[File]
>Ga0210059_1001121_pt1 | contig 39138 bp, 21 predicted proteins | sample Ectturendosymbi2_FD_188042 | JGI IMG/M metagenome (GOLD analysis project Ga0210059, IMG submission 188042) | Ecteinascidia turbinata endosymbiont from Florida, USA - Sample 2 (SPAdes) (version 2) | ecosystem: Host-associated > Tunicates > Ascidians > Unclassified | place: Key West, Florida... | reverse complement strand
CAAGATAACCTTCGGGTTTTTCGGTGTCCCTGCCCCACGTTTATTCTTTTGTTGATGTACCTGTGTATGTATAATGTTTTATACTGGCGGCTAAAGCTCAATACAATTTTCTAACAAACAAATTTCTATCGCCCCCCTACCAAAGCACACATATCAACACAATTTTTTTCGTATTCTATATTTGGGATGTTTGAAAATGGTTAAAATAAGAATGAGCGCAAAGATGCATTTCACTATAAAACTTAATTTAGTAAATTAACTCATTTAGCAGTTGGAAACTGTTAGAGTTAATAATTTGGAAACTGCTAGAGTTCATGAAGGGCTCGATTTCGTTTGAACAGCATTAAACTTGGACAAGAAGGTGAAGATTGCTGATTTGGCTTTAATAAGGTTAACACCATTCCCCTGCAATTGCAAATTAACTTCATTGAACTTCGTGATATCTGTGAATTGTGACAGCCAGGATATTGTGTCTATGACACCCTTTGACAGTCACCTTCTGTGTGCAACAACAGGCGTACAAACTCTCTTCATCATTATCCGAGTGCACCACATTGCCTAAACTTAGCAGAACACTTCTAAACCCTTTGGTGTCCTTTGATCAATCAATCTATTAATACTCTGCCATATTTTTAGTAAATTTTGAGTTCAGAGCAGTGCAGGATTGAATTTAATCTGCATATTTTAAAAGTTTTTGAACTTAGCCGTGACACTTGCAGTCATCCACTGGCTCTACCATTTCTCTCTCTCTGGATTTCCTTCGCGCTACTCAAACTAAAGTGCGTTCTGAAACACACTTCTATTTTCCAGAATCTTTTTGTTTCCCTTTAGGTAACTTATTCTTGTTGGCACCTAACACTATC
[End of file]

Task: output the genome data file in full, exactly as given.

>Ga0210059_1001121_pt1 | contig 39138 bp, 21 predicted proteins | sample Ectturendosymbi2_FD_188042 | JGI IMG/M metagenome (GOLD analysis project Ga0210059, IMG submission 188042) | Ecteinascidia turbinata endosymbiont from Florida, USA - Sample 2 (SPAdes) (version 2) | ecosystem: Host-associated > Tunicates > Ascidians > Unclassified | place: Key West, Florida... | reverse complement strand
CAAGATAACCTTCGGGTTTTTCGGTGTCCCTGCCCCACGTTTATTCTTTTGTTGATGTACCTGTGTATGTATAATGTTTTATACTGGCGGCTAAAGCTCAATACAATTTTCTAACAAACAAATTTCTATCGCCCCCCTACCAAAGCACACATATCAACACAATTTTTTTCGTATTCTATATTTGGGATGTTTGAAAATGGTTAAAATAAGAATGAGCGCAAAGATGCATTTCACTATAAAACTTAATTTAGTAAATTAACTCATTTAGCAGTTGGAAACTGTTAGAGTTAATAATTTGGAAACTGCTAGAGTTCATGAAGGGCTCGATTTCGTTTGAACAGCATTAAACTTGGACAAGAAGGTGAAGATTGCTGATTTGGCTTTAATAAGGTTAACACCATTCCCCTGCAATTGCAAATTAACTTCATTGAACTTCGTGATATCTGTGAATTGTGACAGCCAGGATATTGTGTCTATGACACCCTTTGACAGTCACCTTCTGTGTGCAACAACAGGCGTACAAACTCTCTTCATCATTATCCGAGTGCACCACATTGCCTAAACTTAGCAGAACACTTCTAAACCCTTTGGTGTCCTTTGATCAATCAATCTATTAATACTCTGCCATATTTTTAGTAAATTTTGAGTTCAGAGCAGTGCAGGATTGAATTTAATCTGCATATTTTAAAAGTTTTTGAACTTAGCCGTGACACTTGCAGTCATCCACTGGCTCTACCATTTCTCTCTCTCTGGATTTCCTTCGCGCTACTCAAACTAAAGTGCGTTCTGAAACACACTTCTATTTTCCAGAATCTTTTTGTTTCCCTTTAGGTAACTTATTCTTGTTGGCACCTAACACTATC